Coventry Health Care just recognized Extend Health for efficiency and customer satisfaction, including zero customer complaints in 2011. Here’s a brief snip from the press release.

“Extend Health Inc., a leading provider of health benefits management services, including the nation’s largest private Medicare exchange, received two first place awards from Bethesda, Maryland-based Coventry Health Care, Inc. (NYSE:CVH) for exceptional customer service performance by a partner in 2011.

  • Zero customer complaints reported to the Centers for Medicare and Medicaid Services (CMS) by seniors signing up for Coventry private Medicare supplement plans through Extend Health;
  • The lowest 90-day plan cancellation rate — called rapid disenrollment — which, at just 0.5 percent, was far less than the typical rate.”

Click here to read the complete news release.

Visit Extend Health to use the ExtendExchange™ platform – the nation’s largest private Medicare exchange.

Based on provisions in the Affordable Care Act, over the last two years CMS has stepped up its efforts to root out and prevent Medicare fraud with measures that include stronger penalties, enhanced provider screening and enrollment requirements, improved fraud prevention coordination and new high tech tools. This post takes a look at the success of those efforts so far.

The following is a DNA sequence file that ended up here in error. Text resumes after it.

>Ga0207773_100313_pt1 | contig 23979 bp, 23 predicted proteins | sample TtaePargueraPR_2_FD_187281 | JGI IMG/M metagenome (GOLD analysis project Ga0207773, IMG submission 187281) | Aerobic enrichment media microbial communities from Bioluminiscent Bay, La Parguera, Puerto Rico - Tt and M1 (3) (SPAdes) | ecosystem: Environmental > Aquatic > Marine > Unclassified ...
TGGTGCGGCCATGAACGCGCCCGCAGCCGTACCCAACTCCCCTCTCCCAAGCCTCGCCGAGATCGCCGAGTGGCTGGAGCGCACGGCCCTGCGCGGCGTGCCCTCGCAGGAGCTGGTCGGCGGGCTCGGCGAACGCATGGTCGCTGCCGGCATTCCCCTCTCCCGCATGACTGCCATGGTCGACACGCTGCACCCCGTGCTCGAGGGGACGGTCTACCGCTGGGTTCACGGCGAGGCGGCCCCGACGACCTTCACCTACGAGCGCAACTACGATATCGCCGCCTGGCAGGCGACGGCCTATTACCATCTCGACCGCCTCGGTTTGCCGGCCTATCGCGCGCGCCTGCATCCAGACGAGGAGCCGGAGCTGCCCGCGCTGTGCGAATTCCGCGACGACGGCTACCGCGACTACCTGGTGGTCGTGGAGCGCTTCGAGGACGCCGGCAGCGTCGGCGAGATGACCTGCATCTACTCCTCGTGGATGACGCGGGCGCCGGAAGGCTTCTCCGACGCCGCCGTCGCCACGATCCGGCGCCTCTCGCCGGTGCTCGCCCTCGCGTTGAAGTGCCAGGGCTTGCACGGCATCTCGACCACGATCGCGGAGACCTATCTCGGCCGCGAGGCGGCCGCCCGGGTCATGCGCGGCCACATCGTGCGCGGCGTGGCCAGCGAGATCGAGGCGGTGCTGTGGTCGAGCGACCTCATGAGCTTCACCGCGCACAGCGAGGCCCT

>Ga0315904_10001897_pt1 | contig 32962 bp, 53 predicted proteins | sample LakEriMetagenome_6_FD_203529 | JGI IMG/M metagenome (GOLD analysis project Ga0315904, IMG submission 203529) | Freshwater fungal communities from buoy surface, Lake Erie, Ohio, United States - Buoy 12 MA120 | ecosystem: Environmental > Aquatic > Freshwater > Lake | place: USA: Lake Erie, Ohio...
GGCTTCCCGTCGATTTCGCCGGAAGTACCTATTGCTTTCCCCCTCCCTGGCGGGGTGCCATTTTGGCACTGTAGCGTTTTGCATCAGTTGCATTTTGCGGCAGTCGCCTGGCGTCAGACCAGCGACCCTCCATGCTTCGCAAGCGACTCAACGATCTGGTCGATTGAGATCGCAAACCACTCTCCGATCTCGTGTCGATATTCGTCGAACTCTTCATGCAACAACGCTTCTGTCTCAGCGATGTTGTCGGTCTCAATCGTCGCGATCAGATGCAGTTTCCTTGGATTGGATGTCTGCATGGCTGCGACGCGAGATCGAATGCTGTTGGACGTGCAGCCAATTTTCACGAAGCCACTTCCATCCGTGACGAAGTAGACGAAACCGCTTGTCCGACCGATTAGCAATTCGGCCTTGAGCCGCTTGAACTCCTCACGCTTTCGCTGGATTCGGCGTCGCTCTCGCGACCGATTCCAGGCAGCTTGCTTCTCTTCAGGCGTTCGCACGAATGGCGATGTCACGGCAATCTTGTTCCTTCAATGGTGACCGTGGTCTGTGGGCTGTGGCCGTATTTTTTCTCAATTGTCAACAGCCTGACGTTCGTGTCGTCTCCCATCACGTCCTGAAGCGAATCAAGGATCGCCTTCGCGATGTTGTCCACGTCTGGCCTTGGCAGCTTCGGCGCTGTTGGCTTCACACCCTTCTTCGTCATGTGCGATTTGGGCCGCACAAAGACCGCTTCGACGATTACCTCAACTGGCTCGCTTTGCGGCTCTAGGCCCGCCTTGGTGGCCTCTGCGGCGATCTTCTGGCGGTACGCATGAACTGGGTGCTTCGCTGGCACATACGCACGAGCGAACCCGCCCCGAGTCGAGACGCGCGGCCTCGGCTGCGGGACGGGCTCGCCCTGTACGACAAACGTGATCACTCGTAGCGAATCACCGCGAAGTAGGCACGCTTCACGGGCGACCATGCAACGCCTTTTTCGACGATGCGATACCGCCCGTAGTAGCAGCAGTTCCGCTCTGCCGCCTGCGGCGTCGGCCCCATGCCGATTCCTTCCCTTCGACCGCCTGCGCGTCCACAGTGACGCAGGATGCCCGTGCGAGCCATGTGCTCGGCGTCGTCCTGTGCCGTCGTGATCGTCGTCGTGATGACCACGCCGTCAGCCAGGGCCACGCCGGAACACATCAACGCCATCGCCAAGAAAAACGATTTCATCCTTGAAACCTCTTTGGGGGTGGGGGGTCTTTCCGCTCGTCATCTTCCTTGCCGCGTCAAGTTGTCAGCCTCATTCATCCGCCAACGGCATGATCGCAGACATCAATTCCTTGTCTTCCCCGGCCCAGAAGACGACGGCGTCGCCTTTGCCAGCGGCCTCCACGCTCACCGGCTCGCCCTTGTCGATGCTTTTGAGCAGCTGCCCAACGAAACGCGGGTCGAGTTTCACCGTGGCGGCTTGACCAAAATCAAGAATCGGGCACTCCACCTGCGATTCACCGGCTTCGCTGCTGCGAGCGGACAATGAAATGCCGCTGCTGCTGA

Anti-fraud efforts by the Health Care Fraud Prevention and Abuse Control (HCFAC) recovered over $4 billion during 2011, and nearly $11 billion over the past three years. In February of 2012 the Medicare Fraud Strike Force busted a $375 million health care fraud scheme, arresting a Dallas area doctor, office manager, and five owners of home health agencies for their alleged participation.

Other accomplishments include:

  • Charged 323 defendants who allegedly billed Medicare for over $1 billion
  • Charged 1,430 defendants with health care fraud and convicted 743
  • Recovered approximately $2.4 billion under the False Claims Act (FCA) in 2011

Seniors on Patrol Against Fraud

CMS is bringing seniors into the effort to control fraud too. In November of 2011 CMS awarded $9 million to the Senior Medicare Patrol (SMP) program to help it continue the fight against Medicare fraud. The SMP program has 5,000 volunteers across the nation. The funds will help seniors learn how to prevent, detect, and report health care fraud.

According to CMS, “the SMP volunteers work in their communities to educate Medicare beneficiaries, family members, and caregivers about the importance of reviewing their Medicare notices, and Medicaid claims if dually-eligible, to identify errors and potentially fraudulent activity.”

Since the program began in 1997, more than 25 million people have participated in community outreach education events, and over 4 million Medicare beneficiaries have received education in one-on-one counseling sessions.

High-Tech Tools

In 2011 CMS added high-tech tools to help it “crack down on waste, fraud and abuse.” In June of 2011 CMS announced that it would begin using predictive modeling technology, similar to technology used by credit card companies, to identify potentially fraudulent Medicare claims and prevent them from being paid. The new tools will help CMS move from its former “pay & chase” approach to one that focuses on preventing fraud and abuse before it takes place.

Visit Extend Health to use the ExtendExchange™ platform – the nation’s largest private Medicare exchange.